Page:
Laden with intriguing curiosities, spooky art, sideshows, taxidermy classes, and even some damn good coffee, the Oddities & Curiosities Expo made its inaugural visit to Richmond last weekend a memorably spooky experience for everyone.
Taxidermied possums, cutesy Satan keychains, and Ghostbusters, oh my! This past Saturday, The Oddities & Curiosities Expo, founded by Michelle and Tony Cozzaglio, made its inaugural visit to the River City. From 10am until 6pm at the Greater Richmond Convention Center, fans of the spooky, the bizarre, the macabre, and the just plain weird could come together to celebrate all things, well, odd.
Many booths were set up across the exhibit hall featuring various DIY wares such as jewelry, illustrations, art, taxidermied animals, bottled specimens, and — believe it or not — coffee. Really damn good coffee.
Everyone in the exhibit hall came to find various things such as new furniture for their homes and creepy prints, or to be entertained by the sideshow performance that ran for most of the event. However, the most common feeling among vendors, offered with a sigh of relief, was that they were just happy to be working again.
“I’m just happy to be back to work,” said Wendy Gaul, artist and owner of Etched in Embers. “I love traveling and one of my favorite things is road trips. My favorite thing is finding local eateries and cemeteries. ”
Of the most unique booths was a coffee company, of all things. Based in Pittsburgh, PA, Black Forge Coffee kept the attendees caffeinated with delicious blends such as Lightbearer and a roast made for the event, appropriately named Good Mourning.
“This is my first year with the expo,” said Ashley Corts, owner of Black Forge Coffee. “I have two locations back home in Pittsburgh, PA. I wanted to raise money for music venues, so I made specific coffee to raise money for music venues while I travel. [The expo] picked me up, and they have been really awesome to work with. ”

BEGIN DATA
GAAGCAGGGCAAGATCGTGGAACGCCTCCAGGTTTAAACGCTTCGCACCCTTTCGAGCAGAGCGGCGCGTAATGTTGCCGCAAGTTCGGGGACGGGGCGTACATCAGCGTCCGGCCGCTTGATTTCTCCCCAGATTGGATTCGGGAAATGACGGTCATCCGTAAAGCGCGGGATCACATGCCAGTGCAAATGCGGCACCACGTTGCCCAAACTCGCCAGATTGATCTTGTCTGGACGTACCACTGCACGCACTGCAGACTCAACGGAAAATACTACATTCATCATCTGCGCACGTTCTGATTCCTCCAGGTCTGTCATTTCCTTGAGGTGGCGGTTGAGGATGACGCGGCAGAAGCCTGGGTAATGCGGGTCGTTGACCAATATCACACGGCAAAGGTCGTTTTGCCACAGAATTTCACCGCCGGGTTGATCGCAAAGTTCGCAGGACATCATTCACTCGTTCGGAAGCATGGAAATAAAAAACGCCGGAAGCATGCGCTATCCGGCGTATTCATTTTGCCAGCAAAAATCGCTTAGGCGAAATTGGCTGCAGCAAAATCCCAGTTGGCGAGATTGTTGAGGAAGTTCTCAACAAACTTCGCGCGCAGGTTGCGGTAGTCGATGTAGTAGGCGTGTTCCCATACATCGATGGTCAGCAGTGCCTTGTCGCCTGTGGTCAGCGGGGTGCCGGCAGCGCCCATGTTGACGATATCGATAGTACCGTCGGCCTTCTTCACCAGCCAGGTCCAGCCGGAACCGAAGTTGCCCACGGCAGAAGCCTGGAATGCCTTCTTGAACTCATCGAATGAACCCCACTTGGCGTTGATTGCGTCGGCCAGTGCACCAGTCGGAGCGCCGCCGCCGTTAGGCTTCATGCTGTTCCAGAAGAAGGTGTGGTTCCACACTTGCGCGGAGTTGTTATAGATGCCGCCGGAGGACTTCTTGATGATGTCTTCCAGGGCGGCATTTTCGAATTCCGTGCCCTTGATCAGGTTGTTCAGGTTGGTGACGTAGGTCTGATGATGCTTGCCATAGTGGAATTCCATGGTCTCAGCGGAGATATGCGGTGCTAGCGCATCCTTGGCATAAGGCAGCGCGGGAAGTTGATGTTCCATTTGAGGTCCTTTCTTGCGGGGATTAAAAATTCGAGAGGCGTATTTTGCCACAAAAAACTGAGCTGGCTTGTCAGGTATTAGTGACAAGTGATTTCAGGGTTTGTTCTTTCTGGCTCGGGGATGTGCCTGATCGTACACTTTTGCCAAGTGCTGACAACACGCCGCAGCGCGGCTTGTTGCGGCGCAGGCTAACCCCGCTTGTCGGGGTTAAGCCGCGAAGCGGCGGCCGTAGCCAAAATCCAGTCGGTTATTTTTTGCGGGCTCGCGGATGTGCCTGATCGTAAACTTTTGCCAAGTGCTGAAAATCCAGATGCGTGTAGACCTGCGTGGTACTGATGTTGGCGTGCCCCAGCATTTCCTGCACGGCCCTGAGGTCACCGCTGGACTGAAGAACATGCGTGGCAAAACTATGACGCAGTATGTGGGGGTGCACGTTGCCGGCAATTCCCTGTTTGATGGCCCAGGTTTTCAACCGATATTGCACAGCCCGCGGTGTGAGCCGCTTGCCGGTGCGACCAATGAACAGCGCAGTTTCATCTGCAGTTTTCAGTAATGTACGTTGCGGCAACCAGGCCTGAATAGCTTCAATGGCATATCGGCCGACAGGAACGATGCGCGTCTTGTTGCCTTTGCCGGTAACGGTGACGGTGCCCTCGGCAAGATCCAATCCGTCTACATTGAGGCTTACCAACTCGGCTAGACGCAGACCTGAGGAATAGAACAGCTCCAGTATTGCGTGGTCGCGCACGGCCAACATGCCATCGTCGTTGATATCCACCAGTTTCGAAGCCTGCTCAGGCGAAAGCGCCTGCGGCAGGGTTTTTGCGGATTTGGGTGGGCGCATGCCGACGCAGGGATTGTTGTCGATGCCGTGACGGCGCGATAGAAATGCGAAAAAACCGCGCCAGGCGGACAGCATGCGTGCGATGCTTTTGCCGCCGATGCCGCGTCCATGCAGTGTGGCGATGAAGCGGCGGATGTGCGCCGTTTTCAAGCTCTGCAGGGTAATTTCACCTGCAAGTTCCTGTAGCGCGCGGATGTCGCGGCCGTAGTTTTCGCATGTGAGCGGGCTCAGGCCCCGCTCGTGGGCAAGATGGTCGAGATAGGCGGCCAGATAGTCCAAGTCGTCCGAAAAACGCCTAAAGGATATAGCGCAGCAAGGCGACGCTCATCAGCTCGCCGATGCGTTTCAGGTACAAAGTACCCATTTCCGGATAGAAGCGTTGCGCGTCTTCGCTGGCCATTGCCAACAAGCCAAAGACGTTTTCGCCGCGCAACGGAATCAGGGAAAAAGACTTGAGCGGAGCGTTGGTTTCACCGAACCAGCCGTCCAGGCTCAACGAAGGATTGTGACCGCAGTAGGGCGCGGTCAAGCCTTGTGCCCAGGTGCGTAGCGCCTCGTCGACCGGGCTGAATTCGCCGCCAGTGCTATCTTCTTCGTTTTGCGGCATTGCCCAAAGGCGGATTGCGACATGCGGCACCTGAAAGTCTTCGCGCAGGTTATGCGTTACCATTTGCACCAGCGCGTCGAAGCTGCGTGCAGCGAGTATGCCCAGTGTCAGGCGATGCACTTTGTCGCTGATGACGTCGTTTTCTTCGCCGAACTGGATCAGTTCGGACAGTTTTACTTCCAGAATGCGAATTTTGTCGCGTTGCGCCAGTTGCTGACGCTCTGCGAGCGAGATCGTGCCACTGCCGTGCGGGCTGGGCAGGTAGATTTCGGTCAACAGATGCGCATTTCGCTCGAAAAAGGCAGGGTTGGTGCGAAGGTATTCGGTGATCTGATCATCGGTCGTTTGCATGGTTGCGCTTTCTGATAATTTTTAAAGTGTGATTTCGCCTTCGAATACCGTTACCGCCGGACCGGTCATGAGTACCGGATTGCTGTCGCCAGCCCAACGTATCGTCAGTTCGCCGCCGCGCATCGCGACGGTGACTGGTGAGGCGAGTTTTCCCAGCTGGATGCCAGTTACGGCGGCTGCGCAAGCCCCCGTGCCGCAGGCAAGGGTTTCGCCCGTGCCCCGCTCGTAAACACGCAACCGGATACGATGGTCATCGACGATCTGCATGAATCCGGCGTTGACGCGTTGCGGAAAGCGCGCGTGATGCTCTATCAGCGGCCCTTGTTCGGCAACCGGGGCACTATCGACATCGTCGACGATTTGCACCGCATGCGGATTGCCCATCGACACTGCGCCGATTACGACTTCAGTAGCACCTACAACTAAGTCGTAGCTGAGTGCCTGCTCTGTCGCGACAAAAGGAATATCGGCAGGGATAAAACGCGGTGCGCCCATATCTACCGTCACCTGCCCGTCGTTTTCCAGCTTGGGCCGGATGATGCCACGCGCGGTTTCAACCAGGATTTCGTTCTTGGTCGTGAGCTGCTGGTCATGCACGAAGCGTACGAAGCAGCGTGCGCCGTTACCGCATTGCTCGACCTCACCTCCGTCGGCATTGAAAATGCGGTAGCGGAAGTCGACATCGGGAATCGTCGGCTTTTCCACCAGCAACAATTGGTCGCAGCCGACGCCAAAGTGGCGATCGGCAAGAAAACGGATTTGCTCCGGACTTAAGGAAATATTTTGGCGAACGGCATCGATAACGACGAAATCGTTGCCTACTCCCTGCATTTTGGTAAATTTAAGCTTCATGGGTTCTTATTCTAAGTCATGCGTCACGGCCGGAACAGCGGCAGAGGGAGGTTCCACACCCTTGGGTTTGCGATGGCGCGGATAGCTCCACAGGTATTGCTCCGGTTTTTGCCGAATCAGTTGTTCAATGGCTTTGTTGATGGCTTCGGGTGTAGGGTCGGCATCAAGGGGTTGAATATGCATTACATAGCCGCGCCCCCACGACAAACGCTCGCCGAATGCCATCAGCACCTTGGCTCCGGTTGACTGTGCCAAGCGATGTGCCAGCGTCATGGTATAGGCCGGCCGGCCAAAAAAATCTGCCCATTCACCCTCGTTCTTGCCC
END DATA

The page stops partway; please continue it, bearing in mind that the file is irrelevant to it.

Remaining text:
WIthout question, the most talked about event was the taxidermy class, taught by Heather Clark, owner of Sleeping Sirens. Students spent six hours, with a break, learning the basics of taxidermy with a seasoned veteran, and were able to leave the event with their own jackalope.
“[Jackalopes] are really good to start with,” said Clark. “Everyone starts with all of the supplies that they can find in a craft store, and they can graduate from there. This is how I started as well, eight years ago in a setting just like this.”
Students were also able to get hands-on help during the class as they learned the ropes. Clark already had students vowing to return to next year’s class (featuring a two-headed duck), which will provide the basics, along with new skills working with a different species.
“Jackalopes are fun, but you do get real taxidermy knowledge, a real scope of things and how it works.” said Clark. “We’re doing birds next year, and everything is a little different. Over the next few years I’d like to introduce all sorts of different things for students to learn.”
The event stayed busy throughout the day, with guests commenting as they exited about how exciting it was. Plans are already made to hopefully have Richmond on the tour again next year (COVID notwithstanding), and Richmond will be more than happy to house the Goth Circus in town anytime they desire. Until next year – keep it spooky, Richmond.
Photos by Ash Griffith